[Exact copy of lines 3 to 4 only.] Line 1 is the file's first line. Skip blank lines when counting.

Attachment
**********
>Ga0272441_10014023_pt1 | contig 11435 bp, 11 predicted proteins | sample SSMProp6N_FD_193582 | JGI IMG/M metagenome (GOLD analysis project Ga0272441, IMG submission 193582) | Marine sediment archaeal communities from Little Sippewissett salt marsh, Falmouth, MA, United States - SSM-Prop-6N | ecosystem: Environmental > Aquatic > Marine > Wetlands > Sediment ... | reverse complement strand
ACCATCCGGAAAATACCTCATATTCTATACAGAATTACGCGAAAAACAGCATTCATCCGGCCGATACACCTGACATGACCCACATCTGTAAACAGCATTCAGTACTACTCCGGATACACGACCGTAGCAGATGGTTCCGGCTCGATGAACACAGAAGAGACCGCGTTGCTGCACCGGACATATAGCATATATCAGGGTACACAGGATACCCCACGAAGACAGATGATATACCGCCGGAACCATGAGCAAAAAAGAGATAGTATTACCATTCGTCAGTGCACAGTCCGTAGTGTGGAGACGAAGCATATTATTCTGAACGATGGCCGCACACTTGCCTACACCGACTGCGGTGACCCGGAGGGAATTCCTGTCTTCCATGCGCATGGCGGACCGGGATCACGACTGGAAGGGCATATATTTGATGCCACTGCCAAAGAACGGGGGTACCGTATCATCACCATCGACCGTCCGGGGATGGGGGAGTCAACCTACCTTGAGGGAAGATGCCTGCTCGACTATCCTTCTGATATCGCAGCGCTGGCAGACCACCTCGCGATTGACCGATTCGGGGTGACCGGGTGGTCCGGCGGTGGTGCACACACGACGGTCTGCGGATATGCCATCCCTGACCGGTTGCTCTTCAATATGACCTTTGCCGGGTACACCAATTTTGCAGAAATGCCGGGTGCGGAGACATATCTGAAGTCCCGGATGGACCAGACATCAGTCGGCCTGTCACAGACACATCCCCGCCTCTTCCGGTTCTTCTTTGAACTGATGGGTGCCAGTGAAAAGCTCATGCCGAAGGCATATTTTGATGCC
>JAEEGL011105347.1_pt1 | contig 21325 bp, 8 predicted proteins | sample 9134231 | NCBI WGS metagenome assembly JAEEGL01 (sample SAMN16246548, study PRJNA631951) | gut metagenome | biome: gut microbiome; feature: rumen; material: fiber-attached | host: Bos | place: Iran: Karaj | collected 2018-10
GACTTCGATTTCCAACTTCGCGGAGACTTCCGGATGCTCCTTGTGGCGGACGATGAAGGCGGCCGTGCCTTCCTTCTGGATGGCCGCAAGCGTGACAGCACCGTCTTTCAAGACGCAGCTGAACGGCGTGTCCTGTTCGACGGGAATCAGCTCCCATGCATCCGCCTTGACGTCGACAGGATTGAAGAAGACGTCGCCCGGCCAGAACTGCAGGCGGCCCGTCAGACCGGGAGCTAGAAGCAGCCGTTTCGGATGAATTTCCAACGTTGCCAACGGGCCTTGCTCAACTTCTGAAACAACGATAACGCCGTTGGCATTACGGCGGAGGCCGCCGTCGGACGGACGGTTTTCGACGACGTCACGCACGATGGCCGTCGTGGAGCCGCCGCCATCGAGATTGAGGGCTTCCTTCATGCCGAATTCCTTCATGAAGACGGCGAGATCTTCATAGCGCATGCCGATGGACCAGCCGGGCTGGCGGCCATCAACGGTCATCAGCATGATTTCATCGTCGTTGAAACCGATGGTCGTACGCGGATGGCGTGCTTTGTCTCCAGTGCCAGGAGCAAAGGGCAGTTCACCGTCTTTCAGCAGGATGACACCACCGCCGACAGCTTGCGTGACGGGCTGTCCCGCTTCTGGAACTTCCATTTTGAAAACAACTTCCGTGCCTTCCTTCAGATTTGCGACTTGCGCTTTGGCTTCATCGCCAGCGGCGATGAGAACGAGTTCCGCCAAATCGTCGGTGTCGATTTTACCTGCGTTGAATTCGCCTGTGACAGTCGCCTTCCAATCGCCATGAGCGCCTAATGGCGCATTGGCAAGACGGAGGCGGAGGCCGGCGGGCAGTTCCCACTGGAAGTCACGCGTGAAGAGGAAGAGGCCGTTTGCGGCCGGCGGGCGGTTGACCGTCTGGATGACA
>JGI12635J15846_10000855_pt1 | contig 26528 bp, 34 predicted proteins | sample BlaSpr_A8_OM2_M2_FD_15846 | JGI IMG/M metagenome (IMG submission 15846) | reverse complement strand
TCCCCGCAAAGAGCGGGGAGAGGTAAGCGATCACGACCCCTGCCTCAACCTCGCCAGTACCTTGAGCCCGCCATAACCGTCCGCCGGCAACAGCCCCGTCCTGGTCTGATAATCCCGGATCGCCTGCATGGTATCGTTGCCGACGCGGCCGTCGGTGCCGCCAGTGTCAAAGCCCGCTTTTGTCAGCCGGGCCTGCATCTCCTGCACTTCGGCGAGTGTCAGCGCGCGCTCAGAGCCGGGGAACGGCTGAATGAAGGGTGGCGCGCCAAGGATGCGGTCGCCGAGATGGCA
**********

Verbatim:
>JAEEGL011105347.1_pt1 | contig 21325 bp, 8 predicted proteins | sample 9134231 | NCBI WGS metagenome assembly JAEEGL01 (sample SAMN16246548, study PRJNA631951) | gut metagenome | biome: gut microbiome; feature: rumen; material: fiber-attached | host: Bos | place: Iran: Karaj | collected 2018-10
GACTTCGATTTCCAACTTCGCGGAGACTTCCGGATGCTCCTTGTGGCGGACGATGAAGGCGGCCGTGCCTTCCTTCTGGATGGCCGCAAGCGTGACAGCACCGTCTTTCAAGACGCAGCTGAACGGCGTGTCCTGTTCGACGGGAATCAGCTCCCATGCATCCGCCTTGACGTCGACAGGATTGAAGAAGACGTCGCCCGGCCAGAACTGCAGGCGGCCCGTCAGACCGGGAGCTAGAAGCAGCCGTTTCGGATGAATTTCCAACGTTGCCAACGGGCCTTGCTCAACTTCTGAAACAACGATAACGCCGTTGGCATTACGGCGGAGGCCGCCGTCGGACGGACGGTTTTCGACGACGTCACGCACGATGGCCGTCGTGGAGCCGCCGCCATCGAGATTGAGGGCTTCCTTCATGCCGAATTCCTTCATGAAGACGGCGAGATCTTCATAGCGCATGCCGATGGACCAGCCGGGCTGGCGGCCATCAACGGTCATCAGCATGATTTCATCGTCGTTGAAACCGATGGTCGTACGCGGATGGCGTGCTTTGTCTCCAGTGCCAGGAGCAAAGGGCAGTTCACCGTCTTTCAGCAGGATGACACCACCGCCGACAGCTTGCGTGACGGGCTGTCCCGCTTCTGGAACTTCCATTTTGAAAACAACTTCCGTGCCTTCCTTCAGATTTGCGACTTGCGCTTTGGCTTCATCGCCAGCGGCGATGAGAACGAGTTCCGCCAAATCGTCGGTGTCGATTTTACCTGCGTTGAATTCGCCTGTGACAGTCGCCTTCCAATCGCCATGAGCGCCTAATGGCGCATTGGCAAGACGGAGGCGGAGGCCGGCGGGCAGTTCCCACTGGAAGTCACGCGTGAAGAGGAAGAGGCCGTTTGCGGCCGGCGGGCGGTTGACCGTCTGGATGACA